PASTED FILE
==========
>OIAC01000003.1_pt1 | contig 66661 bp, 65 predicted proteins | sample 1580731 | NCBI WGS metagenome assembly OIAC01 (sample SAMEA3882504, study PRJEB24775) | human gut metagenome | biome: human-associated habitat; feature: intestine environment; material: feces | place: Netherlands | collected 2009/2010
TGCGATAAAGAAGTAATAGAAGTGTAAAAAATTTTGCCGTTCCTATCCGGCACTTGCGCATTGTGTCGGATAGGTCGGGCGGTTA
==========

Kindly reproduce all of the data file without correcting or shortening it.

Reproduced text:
>OIAC01000003.1_pt1 | contig 66661 bp, 65 predicted proteins | sample 1580731 | NCBI WGS metagenome assembly OIAC01 (sample SAMEA3882504, study PRJEB24775) | human gut metagenome | biome: human-associated habitat; feature: intestine environment; material: feces | place: Netherlands | collected 2009/2010
TGCGATAAAGAAGTAATAGAAGTGTAAAAAATTTTGCCGTTCCTATCCGGCACTTGCGCATTGTGTCGGATAGGTCGGGCGGTTA